|Apr/May 2017 Poetry Special Feature|
Photographic image © 2017 Stuart Gelzer
A Wednesday in April with Pigeons, Daffodils, and Broken Glass
If I weren't writing poems during my daily commute in April—bus or train, both coming and going—I might have forgotten how today, the pigeons at the Madison/Monroe stop on Michigan Avenue were spoiling the full loaf of bread someone had given them, flinging torn bits in airborne frenzy. The bus doors opened and closed as I watched from my seat facing storefronts and sidewalk, and I wondered what strange miracle this bread might be to those birds or if it were habitual, a daily occurrence, turmoil I had never noticed.
I might also have forgotten the afternoon walk I took in the Art Institute's gardens, the lacing branches of honey locusts overhead, how the glory of daffodils seemed to appear overnight, how when stopping to gaze at Lorado Taft's The Fountain of the Great Lakes, I grew suddenly breathless, unable to explain why statues make me feel unmoored—how I feared, for a moment, that the bronze nymphs in the empty fountain would move and speak, extend their graceful arms, while I grew still and silent.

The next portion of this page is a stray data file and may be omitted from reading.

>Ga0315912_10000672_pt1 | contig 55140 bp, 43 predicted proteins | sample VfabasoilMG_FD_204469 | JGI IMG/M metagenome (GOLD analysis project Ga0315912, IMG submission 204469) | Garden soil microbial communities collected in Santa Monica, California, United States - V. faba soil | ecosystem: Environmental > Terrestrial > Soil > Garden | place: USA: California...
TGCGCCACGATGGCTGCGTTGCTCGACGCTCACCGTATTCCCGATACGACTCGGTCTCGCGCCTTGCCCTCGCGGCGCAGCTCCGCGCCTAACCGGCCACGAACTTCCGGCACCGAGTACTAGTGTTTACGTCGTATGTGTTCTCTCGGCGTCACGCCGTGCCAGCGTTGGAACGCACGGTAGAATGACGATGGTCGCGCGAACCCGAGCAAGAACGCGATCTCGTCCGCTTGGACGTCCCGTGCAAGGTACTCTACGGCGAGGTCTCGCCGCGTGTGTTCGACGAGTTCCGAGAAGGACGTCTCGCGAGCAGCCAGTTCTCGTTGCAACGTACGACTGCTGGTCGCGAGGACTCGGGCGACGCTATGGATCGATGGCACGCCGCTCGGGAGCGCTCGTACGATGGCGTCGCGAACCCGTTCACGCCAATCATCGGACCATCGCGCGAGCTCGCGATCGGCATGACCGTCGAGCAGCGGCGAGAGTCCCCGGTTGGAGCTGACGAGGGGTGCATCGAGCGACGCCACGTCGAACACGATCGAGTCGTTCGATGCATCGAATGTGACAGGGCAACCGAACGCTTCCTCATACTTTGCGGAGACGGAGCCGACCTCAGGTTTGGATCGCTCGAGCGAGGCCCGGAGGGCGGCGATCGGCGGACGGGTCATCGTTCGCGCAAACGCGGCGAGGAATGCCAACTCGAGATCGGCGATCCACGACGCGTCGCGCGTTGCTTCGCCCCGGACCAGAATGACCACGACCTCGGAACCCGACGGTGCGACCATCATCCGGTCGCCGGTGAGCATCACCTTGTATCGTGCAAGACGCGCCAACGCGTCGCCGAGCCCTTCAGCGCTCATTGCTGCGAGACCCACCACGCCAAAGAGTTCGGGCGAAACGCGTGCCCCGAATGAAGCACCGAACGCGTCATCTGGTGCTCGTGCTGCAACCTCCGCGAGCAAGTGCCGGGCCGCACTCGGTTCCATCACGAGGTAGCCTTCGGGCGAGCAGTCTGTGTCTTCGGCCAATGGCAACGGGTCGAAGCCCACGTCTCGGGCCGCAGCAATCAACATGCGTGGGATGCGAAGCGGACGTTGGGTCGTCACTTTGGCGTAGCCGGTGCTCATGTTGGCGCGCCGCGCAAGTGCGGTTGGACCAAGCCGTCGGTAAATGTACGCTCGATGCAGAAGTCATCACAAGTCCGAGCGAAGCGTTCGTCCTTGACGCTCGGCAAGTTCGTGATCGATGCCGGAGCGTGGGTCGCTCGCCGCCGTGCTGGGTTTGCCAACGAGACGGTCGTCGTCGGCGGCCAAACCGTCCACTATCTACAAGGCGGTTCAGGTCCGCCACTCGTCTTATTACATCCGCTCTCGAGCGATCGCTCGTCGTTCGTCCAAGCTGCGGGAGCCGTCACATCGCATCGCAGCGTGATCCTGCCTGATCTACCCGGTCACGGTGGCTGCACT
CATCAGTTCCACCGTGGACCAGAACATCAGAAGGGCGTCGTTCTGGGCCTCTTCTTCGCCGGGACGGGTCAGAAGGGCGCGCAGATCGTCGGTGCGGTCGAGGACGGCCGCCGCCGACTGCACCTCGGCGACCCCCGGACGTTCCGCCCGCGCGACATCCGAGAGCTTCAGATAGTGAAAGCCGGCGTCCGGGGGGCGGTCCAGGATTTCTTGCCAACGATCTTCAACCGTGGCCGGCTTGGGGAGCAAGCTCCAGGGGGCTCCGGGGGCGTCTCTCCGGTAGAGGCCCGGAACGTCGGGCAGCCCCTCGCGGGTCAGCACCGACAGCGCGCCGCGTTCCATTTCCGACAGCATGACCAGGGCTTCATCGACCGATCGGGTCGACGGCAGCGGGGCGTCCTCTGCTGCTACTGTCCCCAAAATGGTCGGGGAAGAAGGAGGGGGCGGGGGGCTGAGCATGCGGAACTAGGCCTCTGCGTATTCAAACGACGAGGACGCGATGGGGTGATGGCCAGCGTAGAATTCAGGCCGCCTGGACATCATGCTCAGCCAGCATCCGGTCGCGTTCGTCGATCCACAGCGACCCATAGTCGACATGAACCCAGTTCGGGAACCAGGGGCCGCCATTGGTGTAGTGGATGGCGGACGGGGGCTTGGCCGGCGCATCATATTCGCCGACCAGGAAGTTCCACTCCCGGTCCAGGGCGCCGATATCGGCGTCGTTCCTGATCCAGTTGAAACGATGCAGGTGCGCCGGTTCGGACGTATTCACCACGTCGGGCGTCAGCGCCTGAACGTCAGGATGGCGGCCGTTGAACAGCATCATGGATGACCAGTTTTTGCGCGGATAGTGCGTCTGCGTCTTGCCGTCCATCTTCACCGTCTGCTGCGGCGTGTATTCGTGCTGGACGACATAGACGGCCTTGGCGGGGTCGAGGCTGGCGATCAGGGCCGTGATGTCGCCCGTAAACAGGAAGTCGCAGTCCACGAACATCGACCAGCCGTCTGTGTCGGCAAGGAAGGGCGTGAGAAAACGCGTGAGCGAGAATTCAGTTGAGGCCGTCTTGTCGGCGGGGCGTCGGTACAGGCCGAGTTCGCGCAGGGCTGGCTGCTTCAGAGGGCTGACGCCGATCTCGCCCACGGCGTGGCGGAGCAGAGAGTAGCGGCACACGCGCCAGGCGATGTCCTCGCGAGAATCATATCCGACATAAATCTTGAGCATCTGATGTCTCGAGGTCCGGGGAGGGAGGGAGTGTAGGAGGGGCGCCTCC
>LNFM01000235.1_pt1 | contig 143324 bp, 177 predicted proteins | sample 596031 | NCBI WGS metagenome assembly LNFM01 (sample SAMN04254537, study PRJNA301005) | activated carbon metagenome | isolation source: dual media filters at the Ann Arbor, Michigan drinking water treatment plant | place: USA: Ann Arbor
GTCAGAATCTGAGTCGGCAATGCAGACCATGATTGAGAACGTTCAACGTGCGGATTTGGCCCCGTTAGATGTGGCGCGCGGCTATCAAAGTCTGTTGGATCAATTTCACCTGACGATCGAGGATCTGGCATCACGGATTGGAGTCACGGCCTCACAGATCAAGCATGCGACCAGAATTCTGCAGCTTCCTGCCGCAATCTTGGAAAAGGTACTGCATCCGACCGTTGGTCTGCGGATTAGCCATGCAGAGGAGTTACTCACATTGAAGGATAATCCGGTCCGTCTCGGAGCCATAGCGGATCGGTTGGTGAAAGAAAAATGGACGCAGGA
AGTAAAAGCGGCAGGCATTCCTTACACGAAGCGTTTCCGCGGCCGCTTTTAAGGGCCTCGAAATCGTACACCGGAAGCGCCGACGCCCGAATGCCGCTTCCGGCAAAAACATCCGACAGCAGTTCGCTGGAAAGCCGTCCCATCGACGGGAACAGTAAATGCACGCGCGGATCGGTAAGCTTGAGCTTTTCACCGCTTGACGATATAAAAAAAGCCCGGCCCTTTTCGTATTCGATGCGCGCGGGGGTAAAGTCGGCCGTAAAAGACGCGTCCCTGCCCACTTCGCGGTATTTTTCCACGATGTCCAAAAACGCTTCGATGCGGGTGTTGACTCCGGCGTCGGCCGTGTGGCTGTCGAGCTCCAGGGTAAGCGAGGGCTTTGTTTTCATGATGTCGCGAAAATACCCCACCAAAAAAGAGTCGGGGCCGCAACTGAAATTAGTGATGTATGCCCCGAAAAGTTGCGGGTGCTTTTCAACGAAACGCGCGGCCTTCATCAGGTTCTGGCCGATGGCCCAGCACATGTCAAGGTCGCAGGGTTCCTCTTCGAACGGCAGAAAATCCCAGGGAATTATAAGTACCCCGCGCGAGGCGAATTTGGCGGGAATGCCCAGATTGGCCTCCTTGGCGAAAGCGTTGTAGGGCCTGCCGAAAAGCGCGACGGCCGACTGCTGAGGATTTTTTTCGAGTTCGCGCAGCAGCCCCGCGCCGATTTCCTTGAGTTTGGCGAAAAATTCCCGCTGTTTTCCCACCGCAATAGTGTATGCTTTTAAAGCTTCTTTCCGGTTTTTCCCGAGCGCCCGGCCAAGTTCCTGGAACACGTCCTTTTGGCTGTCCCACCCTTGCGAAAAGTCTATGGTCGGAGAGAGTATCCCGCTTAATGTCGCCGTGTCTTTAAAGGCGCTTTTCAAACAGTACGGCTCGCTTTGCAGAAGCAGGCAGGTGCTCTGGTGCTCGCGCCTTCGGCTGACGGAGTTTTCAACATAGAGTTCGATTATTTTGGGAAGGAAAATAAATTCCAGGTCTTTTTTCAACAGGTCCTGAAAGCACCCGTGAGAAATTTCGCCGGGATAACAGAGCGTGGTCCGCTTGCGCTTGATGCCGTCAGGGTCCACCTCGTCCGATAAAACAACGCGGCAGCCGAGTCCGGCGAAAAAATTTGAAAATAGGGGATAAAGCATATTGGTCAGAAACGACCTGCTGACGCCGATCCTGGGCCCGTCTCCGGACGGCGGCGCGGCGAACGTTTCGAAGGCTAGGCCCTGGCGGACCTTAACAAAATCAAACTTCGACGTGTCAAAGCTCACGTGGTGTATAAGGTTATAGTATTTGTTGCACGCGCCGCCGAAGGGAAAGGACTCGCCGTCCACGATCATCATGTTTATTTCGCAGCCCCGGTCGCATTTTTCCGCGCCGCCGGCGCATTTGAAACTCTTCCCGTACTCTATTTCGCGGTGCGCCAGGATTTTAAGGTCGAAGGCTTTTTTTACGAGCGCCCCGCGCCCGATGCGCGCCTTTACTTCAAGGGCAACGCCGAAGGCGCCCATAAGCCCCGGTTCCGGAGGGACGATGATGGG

And last, I might have forgotten the shimmer of broken glass on the sidewalk near Jackson and Wabash, at once clearly visible and then suddenly gone when I passed where it had been. Was this only illusion wrought by sunlight on pavement or is peril always beside us, always ordinary, present yet obscured? Nothing crunched beneath my shoes as I returned to work, but I still walked along the sidewalk's edge, avoiding the invisible.